Missing face to face contact? We know how you feel. Here at Lime we’ve always championed the value of face to face connections. Over the last few weeks we’ve really been missing those magical interactions that make the world of events and events management so unique, and such an exciting industry to work in.
Today, we think the world needs human connection more than ever. It needs people who strive for deeper relationships, not just a surface recognition, but those who come at life with the enthusiasm, energy, and excitement that bind people together. These people have a powerful impact on all around them. Increasingly, the business world is beginning to realise what these sorts of connections can bring to customer interaction and to building a highly successful business. Creating a genuine face to face relationships, appreciating, and understanding the nuances of customers and client's needs, and networking will never go out of fashion.
So, here’s a little reminder of why human connections are so powerful and why - post COVID-19 - we need to continue (do more, even) to bridge the gap between technology and human touch through meetings and events.
1. Communication is more effective face-to-face because you can read body language, tone, feelings, and reactions more accurately. Things can easily be misinterpreted or missed through digital interactions as 55% of the impact of our communication comes from body language, and just 38% from our tone of voice, and 7% from the words themselves.
That means that if you’re not communicating in person you may miss out on some crucial signals. These subtitles and how you react to them could potentially make or break a promising business relationship.
2. Researchers have found that people try to multitask more during virtual events. That often means reaching for their phones to catch up on other tasks, or making notes on other work, missing out on key information that you’re delivering and preventing a real connection with you and your content as a result.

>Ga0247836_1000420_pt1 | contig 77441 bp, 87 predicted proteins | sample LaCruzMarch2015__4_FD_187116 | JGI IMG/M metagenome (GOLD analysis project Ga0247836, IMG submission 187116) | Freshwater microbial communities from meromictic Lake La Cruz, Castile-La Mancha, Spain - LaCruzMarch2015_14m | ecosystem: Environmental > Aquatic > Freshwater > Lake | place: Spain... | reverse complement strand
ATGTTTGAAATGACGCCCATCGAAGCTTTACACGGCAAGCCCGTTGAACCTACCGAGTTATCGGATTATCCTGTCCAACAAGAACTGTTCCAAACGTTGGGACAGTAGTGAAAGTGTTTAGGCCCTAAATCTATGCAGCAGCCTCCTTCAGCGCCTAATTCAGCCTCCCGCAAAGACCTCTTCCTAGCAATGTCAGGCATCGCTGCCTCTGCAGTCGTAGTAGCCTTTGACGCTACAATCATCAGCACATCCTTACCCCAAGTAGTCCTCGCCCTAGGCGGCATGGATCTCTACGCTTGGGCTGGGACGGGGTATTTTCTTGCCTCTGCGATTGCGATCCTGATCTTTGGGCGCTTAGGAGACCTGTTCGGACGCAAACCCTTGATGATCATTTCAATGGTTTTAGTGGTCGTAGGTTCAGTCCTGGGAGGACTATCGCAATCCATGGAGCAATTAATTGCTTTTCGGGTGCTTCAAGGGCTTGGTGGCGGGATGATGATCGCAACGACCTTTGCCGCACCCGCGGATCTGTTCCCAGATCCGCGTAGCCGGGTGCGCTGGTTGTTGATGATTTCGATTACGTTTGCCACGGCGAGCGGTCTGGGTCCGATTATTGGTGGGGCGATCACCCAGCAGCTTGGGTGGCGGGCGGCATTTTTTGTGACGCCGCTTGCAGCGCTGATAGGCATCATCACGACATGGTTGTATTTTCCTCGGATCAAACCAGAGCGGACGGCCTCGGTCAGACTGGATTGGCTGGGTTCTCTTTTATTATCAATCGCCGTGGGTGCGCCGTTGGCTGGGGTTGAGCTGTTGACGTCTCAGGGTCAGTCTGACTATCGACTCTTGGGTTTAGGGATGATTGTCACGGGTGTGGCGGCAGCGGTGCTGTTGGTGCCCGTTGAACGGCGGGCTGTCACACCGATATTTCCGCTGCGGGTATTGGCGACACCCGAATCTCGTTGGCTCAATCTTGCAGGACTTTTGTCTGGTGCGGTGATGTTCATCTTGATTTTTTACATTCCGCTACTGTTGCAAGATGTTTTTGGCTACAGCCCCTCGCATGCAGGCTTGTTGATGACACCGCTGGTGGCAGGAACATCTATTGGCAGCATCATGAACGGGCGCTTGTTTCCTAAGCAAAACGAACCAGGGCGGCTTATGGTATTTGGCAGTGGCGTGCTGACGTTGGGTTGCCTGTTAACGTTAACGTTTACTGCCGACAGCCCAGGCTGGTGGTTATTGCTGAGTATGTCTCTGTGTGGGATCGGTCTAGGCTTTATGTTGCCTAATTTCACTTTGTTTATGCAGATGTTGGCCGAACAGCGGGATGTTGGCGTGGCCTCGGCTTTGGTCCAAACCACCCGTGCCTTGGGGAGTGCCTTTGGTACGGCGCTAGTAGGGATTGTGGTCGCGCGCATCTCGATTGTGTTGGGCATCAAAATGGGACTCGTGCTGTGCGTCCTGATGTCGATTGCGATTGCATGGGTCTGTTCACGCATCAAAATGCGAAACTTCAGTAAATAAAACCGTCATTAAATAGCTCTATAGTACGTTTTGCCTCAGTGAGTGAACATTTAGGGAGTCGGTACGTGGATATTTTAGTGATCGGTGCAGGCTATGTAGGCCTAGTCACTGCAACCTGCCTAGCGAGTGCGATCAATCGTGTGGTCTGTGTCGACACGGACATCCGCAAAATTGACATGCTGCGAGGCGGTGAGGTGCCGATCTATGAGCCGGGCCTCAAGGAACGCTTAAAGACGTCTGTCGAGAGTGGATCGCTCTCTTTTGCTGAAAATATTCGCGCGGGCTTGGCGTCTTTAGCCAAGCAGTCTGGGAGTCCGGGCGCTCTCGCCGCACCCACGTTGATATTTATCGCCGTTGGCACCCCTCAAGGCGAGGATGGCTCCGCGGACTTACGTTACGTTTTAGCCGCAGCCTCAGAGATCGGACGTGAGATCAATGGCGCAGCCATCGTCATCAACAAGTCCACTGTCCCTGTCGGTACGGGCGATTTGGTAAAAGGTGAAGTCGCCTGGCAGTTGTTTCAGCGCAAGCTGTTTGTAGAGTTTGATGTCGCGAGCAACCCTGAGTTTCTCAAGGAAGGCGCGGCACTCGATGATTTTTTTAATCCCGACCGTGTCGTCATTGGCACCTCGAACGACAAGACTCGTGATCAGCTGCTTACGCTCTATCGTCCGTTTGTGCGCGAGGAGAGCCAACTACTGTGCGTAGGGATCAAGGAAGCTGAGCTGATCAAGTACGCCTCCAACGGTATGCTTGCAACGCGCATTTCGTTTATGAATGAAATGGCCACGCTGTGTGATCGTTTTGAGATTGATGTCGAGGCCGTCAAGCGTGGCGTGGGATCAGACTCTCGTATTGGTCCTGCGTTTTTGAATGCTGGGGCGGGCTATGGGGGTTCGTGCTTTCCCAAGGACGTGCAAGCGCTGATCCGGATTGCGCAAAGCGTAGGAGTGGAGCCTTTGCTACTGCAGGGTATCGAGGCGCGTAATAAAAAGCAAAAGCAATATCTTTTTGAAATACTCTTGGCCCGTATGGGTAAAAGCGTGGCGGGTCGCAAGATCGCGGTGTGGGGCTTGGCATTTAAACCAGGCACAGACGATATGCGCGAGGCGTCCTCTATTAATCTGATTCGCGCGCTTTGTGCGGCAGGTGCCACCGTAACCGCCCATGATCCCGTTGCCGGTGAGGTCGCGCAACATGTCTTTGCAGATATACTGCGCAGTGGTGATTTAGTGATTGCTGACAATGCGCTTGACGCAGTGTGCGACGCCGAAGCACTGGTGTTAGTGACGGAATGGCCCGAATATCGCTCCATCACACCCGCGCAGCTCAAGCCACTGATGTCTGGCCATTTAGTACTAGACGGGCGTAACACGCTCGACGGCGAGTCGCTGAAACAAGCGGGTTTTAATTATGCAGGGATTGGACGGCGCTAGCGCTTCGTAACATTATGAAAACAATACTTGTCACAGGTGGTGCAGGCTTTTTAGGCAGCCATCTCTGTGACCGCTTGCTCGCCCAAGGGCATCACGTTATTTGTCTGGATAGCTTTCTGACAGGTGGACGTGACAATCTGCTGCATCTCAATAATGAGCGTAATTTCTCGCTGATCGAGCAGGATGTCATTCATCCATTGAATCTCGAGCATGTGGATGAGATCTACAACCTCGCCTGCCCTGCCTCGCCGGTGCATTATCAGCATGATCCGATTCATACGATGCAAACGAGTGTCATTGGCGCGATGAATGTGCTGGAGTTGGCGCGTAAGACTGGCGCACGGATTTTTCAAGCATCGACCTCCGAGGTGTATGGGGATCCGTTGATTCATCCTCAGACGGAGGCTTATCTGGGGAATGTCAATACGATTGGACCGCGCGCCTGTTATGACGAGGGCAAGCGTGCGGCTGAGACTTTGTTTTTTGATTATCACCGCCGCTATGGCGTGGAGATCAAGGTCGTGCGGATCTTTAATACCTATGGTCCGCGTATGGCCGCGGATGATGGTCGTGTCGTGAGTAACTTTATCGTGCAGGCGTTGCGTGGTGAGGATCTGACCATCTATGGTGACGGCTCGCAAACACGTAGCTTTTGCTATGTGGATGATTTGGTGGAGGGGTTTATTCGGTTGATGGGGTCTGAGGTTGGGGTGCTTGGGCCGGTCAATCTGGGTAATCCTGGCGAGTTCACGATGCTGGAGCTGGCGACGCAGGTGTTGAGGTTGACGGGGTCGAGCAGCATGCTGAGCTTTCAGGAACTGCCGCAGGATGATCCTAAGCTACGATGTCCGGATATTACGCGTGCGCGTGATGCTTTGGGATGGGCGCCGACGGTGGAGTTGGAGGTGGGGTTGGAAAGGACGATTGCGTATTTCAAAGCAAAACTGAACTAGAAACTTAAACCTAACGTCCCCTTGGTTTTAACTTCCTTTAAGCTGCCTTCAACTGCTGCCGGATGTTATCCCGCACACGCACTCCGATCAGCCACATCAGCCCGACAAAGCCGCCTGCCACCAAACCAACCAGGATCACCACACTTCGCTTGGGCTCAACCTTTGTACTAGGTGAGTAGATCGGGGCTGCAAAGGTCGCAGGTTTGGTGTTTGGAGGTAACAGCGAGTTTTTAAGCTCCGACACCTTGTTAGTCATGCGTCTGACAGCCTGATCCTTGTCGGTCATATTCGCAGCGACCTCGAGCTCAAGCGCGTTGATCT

Face to face interactions provide a better opportunity for real and valuable engagement, without the distractions that communicating remotely can bring.
3. Neuroscientists agree that humans and their brains and minds are shaped, and normally function, in continuous interaction with other people.
Meeting in person will contribute to your continued development and lifelong learning - introducing you to new ideas and industry insights - putting you and your events team at a competitive advantage.
4. Social interactions can enhance good health through a positive influence on people’s living habits. The emotional support provided by social connections helps to reduce the damaging effects of stress and can foster “a sense of meaning and purpose in life”.
5. Our brains are wired in a way that we experience reward during mutual social interactions and feel sensations similar to physical pain when we are socially rejected or disapproved.
Psychologist Susan Pinker states that direct person-to-person contact triggers parts of our nervous system that release a “cocktail” of neurotransmitters tasked with regulating our response to stress and anxiety making you better equipped to change. Building positive relationships with people can make a difference in how resilient you are. And we all know the power resilience when it comes to organising and hosting large and complex events to suit a wide range of attendee's needs.
6. Social contact can help to improve memory formation and recall, and protect the brain from neurodegenerative diseases - so no need to keep jotting client requests and ideas down on bits of paper that you’ll probably misplace.
7. Connecting with as many people as you can who have a positive outlook and can make you laugh and help you have been proven to be extremely beneficial. The more positive your relationships are, the better you will be able to face life's challenges.
8. Maslow hierarchy of needs puts psychological needs, love and belonging - friendship, intimacy, family, sense of connection in his 3rd tier. And dozens of studies have shown that people who have satisfying relationships with family, friends and their community are happier, have lower levels of anxiety and depression and have fewer health problems, and live longer.
Social isolation has been proven to be on a par with high blood pressure, obesity, lack of exercise, or smoking as a risk factor for illness and early death.
9. Human interaction helps our bodies and brains understand what is going on around us as it puts events in context and helps us to solve problems. It’s good when relationships challenge us, says Simon-Thomas. They can help us extend our status quo and how we see the world, she explains. “These ‘being driven crazy’ moments are truly well thought of as opportunities for growth and transformation, which can ultimately be a more poignant source of sustained happiness.”
Cooperation has also enabled us to rise to the top of the food chain. Though weaker than many predatory species, a group of humans working together can take on threats and win.
10. The neocortex is much larger in humans as compared to other primates and mammals of similar size. The neocortex comprises many of the brain areas involved in higher social cognition, such as conscious thought, language, behavioural and emotion regulation, as well as empathy and theory of mind — the ability to understand the feelings and intentions of others.
So really we have no choice but to be social creatures. We can’t help it - it's the way we’re made.